You patch in the fast connection, making sure your wristplugs are tight. You slam down the "GO" switch. Instantly, your mind is filled with the gray white static of the drop to "on line." Then, with a sickening, falling sensation, your hurtle forwards into a maze of shifting neon shapes and spinning grid lines.
You're in the Net.
The Net is a vast telecommunications network that joins all of the computers and telephones on Earth. It is formed by radio, telephone, and cellular phone links, with microwave transmitters beaming information into orbit and beyond. In the late 20th century, the Net was only accessible via a computer terminal, using a device called a modem to send and receive information. But in 2020, the Net can be entered directly, using your own brain, interface plugs, and complex interface programs that turn computer data into perceptual events.
Netrunners are outlaw computer jocks who are advanced versions of the computer hackers of the late 20th century. Netrunners operate on both sides of the complex and draconian laws covering computer-crime in the Cyberpunk world. Hard driving computer cowboys, Netrunners literally take their lives into their hands as they tackle the mighty data fortresses and the deadly counter-intrusion programs that guard them - the ultimate challenge of Man vs. Machine.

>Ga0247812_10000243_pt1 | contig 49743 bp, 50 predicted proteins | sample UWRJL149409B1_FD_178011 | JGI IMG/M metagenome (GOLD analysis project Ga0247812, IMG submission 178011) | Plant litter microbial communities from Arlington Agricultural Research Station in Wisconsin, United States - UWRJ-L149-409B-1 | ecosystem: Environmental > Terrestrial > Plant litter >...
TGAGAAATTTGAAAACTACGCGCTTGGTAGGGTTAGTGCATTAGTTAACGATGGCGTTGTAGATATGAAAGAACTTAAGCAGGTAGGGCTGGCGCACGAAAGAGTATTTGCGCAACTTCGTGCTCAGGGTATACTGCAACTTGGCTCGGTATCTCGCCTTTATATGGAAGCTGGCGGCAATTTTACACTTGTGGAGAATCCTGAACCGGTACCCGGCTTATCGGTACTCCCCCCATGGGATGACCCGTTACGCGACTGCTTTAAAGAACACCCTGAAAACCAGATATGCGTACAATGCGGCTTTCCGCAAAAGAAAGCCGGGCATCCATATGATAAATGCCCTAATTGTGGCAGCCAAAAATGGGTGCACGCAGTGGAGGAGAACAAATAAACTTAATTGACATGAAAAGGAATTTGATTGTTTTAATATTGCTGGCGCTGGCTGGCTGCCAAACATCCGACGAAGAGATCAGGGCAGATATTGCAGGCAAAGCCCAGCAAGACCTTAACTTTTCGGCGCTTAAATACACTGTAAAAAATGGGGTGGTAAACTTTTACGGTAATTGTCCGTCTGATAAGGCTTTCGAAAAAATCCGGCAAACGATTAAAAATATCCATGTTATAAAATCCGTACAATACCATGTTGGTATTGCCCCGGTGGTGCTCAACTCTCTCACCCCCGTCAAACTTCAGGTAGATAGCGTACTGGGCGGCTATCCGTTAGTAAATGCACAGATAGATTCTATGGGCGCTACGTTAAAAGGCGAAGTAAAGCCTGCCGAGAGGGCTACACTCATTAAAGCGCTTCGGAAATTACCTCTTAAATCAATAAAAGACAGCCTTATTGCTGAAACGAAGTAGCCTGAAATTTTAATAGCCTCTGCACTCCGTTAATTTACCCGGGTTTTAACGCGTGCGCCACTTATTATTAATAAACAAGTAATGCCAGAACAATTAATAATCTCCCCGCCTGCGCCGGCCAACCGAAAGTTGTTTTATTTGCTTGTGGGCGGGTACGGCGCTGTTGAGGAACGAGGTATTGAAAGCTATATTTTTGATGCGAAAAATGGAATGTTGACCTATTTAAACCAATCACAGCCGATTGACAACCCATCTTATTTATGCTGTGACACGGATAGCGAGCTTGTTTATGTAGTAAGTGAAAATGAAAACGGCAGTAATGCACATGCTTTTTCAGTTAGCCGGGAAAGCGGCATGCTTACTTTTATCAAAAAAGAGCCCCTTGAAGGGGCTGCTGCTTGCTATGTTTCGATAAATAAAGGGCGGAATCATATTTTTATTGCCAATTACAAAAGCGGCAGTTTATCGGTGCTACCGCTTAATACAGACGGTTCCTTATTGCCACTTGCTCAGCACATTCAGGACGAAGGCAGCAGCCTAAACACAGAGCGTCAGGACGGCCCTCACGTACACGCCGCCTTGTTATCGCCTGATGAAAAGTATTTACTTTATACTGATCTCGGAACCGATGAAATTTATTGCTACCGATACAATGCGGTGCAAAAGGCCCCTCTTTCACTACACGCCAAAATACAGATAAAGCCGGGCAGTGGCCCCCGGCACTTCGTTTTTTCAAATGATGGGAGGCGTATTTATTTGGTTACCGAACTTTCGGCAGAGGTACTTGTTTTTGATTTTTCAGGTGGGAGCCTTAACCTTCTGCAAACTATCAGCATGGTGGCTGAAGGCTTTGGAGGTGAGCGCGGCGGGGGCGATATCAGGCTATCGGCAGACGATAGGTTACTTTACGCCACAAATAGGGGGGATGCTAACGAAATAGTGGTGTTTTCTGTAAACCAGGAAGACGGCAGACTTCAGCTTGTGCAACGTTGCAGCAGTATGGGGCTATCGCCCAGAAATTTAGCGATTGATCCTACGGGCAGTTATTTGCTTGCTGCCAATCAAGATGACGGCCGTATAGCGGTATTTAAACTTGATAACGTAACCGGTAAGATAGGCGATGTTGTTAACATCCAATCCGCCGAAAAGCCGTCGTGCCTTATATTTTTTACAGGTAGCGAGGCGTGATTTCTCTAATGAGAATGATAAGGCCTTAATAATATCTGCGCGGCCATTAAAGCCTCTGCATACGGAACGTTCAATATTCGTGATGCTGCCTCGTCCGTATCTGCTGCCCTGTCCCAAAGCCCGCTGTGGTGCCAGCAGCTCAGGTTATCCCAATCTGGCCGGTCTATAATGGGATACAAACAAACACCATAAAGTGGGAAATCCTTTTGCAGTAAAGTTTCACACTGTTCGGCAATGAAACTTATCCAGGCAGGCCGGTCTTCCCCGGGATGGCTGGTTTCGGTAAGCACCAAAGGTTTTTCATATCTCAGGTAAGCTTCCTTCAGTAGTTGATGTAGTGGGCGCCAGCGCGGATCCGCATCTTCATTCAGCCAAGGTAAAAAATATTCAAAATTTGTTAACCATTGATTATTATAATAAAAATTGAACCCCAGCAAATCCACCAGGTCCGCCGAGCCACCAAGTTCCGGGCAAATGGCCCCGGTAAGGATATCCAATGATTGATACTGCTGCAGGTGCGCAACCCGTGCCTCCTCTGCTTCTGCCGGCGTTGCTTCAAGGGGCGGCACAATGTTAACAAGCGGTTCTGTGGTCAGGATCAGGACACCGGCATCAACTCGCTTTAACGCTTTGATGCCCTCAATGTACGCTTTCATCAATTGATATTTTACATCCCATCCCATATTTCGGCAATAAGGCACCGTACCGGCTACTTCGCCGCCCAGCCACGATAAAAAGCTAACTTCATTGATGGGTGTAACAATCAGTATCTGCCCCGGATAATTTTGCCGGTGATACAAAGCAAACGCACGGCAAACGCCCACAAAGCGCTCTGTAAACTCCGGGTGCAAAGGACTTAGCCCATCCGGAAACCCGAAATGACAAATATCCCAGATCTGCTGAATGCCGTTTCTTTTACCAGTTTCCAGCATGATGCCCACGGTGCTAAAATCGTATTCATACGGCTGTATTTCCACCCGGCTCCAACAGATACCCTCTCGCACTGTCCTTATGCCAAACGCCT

Some people do it for glory, or because it's there, but most run the Net for money. Inside each computer system linked to the Net is information. Some of the information is trivial and useless, like recipe lists or notes, but much of the information is incredibly valuable. New business plans. Insider stock tips. Secret blueprints. Blackmail information. Hot new programs and software. Money you can transfer electronically to your own bank accounts. The formula for Coke Classic. Even if you can't use what you find, you can usually sell it to a Fixer who will in turn sell it to someone who can.
Another reason people run the Net is to back up other Cyberpunk teams. If you need to send someone into a heavily secured installation, the installation's computer may have maps of the entire place. Once inside, you can use that same computer to override security systems, open computer controlled doors, even eavesdrop through computer controlled security cameras and observation devices. Most heavy duty Solo teams have at least one 'Runner on the payroll, just to gather intelligence about secure areas and obstacles to a battle plan. Corporations also hire Netrunners to protect their computer systems and to commit their own corporate computer espionage.
The laws of the 2000's are extremely draconian about computer crime. Most government agencies can freely use any and all means to eliminate intruders. Most Corporations are equally hard-line (except with their own pet 'Runners). Even without resorting to highly illegal black programs, the law allows Corporate authorities to locate and arrest intruders on the spot. Heavy prison terms and possibly mindwipe are just samples of what awaits a computer felon.
But you're not planning on getting caught, right?